Week in the Life
Posted on February 1, 2009
Some weeks are more interesting than others and last week qualifies. On Friday I flew to Dallas where Don Brezinski set up an airport meeting with a very successful alum. Dave (let’s call him) had long been out of touch with us, left the then New Hampshire College to eventually found a hugely successful company, and now in his mid-fifties continues to have leadership roles in various companies.
He is typical of the successful NHC and SNHU graduate that Don and his Advancement staff have been identifying and reconnecting with or, in many cases, connecting with for the first time. It takes time to build these relationships, but they are vitally important to us in a number of ways. Everyone first thinks of financial support and we certainly want and need that kind of help from our alumni, but they can help in many other ways. Alumni can help mentor and eventually place students in internships and jobs. They often have good contacts within organizations where we want a relationship. They can be important “flag carriers” for the university, whether it be for a neighborhood kid starting to look at colleges or in a public policy setting, or in a town-gown issue.
With financial support much harder to come by in these difficult economic times, we can continue to tirelessly grow the pool of successful and engaged alumni and to find ways to make them more connected to the university. In my experience, with engagement and pride often comes financial support as well.
So, after an lively conversation with Dave, I left the airport lounge and caught an evening flight to San Diego. I went there for the annual meeting of the Board (on which I serve) for the Council of Adult and Experiential Learning (CAEL). CAEL is one of the longest serving and most respected organizations working to expand educational opportunities for adult learners. It’s a great Board and the members include university presidents, policy experts, senior executives from companies like Disney and Brunswick Corporation, and heads of national unions such as The Communications Workers of America. Serving allows me to get SNHU at the table and also provides a source of “insider information.” For example, I learned that two of the major for-profit institutions (can’t name them, but one has a stadium and the other rhymes with “Haplan”) are putting a major focus on Prior Learning Assessment, something CAEL really pioneered and that we don’t do well at SNHU. Sadly, I also learned that corporations are making major cuts in their employee tuition reimbursement programs.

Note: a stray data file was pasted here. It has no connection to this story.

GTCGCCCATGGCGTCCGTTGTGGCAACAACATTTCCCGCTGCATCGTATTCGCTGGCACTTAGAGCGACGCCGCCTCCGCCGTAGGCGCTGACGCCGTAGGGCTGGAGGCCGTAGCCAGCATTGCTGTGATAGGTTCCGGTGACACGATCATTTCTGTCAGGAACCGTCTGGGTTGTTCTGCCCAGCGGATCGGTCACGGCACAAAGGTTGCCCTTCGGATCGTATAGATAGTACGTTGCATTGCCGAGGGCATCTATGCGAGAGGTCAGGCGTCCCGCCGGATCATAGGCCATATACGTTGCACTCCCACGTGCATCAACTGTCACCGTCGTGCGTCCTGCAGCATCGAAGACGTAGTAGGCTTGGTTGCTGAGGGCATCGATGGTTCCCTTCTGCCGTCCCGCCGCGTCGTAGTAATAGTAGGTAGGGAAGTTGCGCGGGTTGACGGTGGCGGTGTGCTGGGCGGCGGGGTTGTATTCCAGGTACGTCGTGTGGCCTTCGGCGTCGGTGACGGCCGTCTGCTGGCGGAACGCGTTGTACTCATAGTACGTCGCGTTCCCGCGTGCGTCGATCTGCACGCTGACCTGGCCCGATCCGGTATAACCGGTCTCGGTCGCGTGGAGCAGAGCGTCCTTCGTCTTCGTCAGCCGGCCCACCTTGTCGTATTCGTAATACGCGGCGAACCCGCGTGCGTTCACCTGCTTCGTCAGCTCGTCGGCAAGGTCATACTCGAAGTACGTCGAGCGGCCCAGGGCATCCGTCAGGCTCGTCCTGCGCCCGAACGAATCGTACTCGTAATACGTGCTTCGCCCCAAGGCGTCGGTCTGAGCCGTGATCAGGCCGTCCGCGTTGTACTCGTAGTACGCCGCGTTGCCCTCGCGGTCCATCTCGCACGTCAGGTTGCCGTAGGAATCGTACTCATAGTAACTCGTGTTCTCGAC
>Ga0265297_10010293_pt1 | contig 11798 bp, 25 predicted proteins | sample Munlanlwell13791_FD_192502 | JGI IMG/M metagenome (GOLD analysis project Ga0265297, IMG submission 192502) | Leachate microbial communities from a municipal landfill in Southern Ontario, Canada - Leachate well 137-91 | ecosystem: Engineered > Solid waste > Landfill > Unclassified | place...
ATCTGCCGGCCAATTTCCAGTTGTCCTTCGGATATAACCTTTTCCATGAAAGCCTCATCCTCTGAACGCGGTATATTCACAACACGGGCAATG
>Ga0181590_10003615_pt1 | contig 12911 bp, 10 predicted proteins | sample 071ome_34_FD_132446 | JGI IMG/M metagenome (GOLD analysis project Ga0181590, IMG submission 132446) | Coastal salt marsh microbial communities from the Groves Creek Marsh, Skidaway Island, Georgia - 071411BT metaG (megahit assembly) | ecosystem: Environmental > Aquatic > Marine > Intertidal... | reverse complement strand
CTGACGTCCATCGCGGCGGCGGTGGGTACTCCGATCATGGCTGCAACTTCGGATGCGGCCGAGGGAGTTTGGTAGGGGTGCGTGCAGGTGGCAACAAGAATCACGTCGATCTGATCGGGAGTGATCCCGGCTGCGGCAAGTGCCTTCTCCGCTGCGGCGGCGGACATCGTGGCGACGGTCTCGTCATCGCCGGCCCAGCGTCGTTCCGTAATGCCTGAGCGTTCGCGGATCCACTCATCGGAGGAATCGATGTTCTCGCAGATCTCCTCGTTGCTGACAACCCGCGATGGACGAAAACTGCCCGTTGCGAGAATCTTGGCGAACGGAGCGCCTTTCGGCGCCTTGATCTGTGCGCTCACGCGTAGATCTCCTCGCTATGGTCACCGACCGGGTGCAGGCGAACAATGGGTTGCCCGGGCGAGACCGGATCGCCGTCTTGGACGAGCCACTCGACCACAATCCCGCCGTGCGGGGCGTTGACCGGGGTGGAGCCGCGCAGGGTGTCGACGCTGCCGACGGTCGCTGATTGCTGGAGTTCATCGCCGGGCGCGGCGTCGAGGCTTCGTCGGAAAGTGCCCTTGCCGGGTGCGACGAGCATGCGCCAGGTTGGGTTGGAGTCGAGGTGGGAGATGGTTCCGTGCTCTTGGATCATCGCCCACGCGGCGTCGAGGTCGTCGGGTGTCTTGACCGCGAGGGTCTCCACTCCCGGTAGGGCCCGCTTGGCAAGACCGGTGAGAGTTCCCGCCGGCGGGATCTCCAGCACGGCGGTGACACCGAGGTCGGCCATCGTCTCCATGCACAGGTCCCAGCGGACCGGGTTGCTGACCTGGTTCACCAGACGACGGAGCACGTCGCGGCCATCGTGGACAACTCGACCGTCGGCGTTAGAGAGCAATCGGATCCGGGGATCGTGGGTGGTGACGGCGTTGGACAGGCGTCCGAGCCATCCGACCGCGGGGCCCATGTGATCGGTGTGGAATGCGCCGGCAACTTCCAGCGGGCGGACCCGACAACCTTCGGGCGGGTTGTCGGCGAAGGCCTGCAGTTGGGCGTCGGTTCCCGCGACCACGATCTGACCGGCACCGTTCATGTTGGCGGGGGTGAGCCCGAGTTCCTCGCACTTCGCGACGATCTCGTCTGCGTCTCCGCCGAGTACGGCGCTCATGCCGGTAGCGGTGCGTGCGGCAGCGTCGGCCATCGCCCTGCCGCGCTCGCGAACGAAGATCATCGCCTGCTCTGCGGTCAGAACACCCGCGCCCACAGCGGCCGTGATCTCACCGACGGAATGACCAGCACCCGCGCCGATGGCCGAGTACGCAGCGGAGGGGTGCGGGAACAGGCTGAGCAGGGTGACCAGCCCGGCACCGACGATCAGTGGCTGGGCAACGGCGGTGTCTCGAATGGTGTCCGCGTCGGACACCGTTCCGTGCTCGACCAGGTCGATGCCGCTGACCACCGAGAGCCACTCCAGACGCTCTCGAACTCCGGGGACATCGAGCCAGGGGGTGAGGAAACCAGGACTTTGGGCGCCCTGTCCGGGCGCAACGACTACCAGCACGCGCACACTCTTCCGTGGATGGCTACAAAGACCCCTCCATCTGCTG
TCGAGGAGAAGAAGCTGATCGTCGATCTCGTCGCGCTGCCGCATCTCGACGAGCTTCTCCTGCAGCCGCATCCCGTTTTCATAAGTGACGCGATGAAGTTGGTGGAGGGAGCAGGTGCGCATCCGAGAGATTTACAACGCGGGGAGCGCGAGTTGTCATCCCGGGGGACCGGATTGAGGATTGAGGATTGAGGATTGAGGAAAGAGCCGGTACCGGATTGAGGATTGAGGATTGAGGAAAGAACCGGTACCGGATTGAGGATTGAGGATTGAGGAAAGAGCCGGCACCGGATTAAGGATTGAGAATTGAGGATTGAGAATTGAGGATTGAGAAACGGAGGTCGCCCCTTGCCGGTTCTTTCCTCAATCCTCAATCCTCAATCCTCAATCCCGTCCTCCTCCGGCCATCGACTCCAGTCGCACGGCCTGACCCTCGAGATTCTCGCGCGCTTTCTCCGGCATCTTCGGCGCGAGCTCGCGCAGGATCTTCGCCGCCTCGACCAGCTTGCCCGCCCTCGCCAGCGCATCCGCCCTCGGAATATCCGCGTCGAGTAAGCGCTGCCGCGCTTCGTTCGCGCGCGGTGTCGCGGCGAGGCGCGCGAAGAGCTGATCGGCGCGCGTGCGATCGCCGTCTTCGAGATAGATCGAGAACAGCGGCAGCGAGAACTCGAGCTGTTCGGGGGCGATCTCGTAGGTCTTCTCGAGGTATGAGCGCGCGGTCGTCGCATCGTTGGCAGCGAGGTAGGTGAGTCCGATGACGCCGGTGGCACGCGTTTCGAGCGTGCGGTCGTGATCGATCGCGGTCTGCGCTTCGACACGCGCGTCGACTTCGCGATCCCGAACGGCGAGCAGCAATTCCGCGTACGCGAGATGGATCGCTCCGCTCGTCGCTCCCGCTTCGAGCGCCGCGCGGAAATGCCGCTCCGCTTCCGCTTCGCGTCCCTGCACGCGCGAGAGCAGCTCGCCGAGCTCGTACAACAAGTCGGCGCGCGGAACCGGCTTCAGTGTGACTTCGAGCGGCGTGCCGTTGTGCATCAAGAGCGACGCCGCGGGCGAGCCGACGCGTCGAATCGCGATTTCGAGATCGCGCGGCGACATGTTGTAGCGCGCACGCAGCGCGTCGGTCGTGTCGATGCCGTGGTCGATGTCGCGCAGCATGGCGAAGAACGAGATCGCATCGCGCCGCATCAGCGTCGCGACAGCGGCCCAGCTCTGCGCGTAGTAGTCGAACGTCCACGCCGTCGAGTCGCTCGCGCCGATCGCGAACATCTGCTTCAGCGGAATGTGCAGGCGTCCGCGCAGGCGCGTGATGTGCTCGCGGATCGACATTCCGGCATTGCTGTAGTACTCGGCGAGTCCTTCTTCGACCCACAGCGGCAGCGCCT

Sunday night I flew to Denver, getting in around 2 AM after weather delays. I was there to join other SNHU staff for meetings with ESM, our Denver-based call center vendor that handles much of the inquiry management for SNHU Online. I met with the ESM team dedicated to SNHU and loved their enthusiasm for our school. Indeed, they were recently named ESM Team of the Year for their performance. While at ESM we also met with a marketing firm that specializes in lead management and data mining and also reviewed a new student information system called TopSchool. The trip reaffirmed for me our second strategic goal around systems and processes: we have to make our operations competitive with the best of the for-profits even as we produce superior academic programs and learning experiences.
I flew home on Tuesday in time for Wednesday’s snow day. Thursday was my sole day in the office and anytime I’m away it means digging out from under a pile of snail and e-mail. The day included a lunch meeting with our Board Chair, Mickey Greene, and with an alum who wants to help us better serve veterans of Iraq and Afghanistan. The highlight of the day however was Thursday night’s prism concert featuring SNHU’s various music ensembles. Professor Rick Cook has transformed our music scene in his very first year here and seeing the range of groups, musical forms, and talent on display was a delight.
Friday was another day in the air with the early S’West flight to Baltimore and onto DC for a meeting with Federal officials to discuss visa issues and our BASHA program. The meeting went exceedingly well, largely because of the good work of Dawn Sedutto in our International Office. Dawn was able to demonstrate the way we conform with visa guidelines and we were able to save a program that serves 100 students at any given time and provides important revenues. After a lunch with an SNHU supporter it was back to Baltimore and the 4:10 flight back to Manchester.
Finally, yesterday, I lunched with three members of the SCED Advisory Board, smart and thoughtful people helping us chart the future for the school, and then hosted a send-off dinner for one of our International Business doctoral students who is headed off to Beijing today to join the staff working on our China initiative.
I woke up this morning feeling so lucky to have my position at SNHU. I began and ended this eight day period with SNHU alumni and supporters, carried the SNHU banner at a national meeting, helped resolve a regulatory problem, learned a lot along the way at CAEL and ESM, visited four states (technically five if you count the Baltimore airport), saw the musical talents of our community on display, had some good meals (clearly working on putting some of those pneumonia-lost pounds back on), and was struck again by the complexity, art, idealism, loyalty, inteliigence, beuracracy, and magic that is higher education.